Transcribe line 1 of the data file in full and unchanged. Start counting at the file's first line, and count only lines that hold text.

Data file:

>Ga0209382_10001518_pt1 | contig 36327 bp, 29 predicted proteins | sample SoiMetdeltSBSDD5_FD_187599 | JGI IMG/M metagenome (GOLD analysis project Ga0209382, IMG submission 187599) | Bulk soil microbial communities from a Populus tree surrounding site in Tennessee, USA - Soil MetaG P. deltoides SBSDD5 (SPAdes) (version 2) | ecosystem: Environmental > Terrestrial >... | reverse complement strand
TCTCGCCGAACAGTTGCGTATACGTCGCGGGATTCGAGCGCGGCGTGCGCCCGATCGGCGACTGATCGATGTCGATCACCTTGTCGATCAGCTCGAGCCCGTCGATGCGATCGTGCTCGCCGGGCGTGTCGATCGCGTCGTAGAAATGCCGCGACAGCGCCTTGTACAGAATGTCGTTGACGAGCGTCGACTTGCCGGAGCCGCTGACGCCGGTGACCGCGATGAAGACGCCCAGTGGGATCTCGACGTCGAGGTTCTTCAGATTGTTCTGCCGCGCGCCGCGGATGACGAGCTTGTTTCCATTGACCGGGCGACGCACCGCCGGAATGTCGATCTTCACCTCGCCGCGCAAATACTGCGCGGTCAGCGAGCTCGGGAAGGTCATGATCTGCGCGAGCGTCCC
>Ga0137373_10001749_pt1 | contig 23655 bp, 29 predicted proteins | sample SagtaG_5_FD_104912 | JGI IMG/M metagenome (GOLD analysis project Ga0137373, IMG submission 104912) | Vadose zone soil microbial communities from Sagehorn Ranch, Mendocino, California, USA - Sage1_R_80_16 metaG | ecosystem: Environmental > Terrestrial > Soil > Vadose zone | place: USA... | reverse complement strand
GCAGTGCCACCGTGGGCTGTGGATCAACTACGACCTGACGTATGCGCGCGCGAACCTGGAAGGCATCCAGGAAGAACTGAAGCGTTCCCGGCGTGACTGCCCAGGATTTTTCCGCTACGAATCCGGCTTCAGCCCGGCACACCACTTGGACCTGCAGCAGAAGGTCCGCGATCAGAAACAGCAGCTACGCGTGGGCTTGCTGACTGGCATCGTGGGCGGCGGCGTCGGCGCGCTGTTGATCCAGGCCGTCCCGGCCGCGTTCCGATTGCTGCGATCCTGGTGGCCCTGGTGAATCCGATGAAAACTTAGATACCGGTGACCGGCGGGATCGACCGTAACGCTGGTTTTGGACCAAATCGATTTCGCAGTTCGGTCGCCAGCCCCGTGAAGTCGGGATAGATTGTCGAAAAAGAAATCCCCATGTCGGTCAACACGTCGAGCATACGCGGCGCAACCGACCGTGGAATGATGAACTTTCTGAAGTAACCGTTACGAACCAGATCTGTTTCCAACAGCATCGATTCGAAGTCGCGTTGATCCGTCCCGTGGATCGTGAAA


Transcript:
>Ga0209382_10001518_pt1 | contig 36327 bp, 29 predicted proteins | sample SoiMetdeltSBSDD5_FD_187599 | JGI IMG/M metagenome (GOLD analysis project Ga0209382, IMG submission 187599) | Bulk soil microbial communities from a Populus tree surrounding site in Tennessee, USA - Soil MetaG P. deltoides SBSDD5 (SPAdes) (version 2) | ecosystem: Environmental > Terrestrial >... | reverse complement strand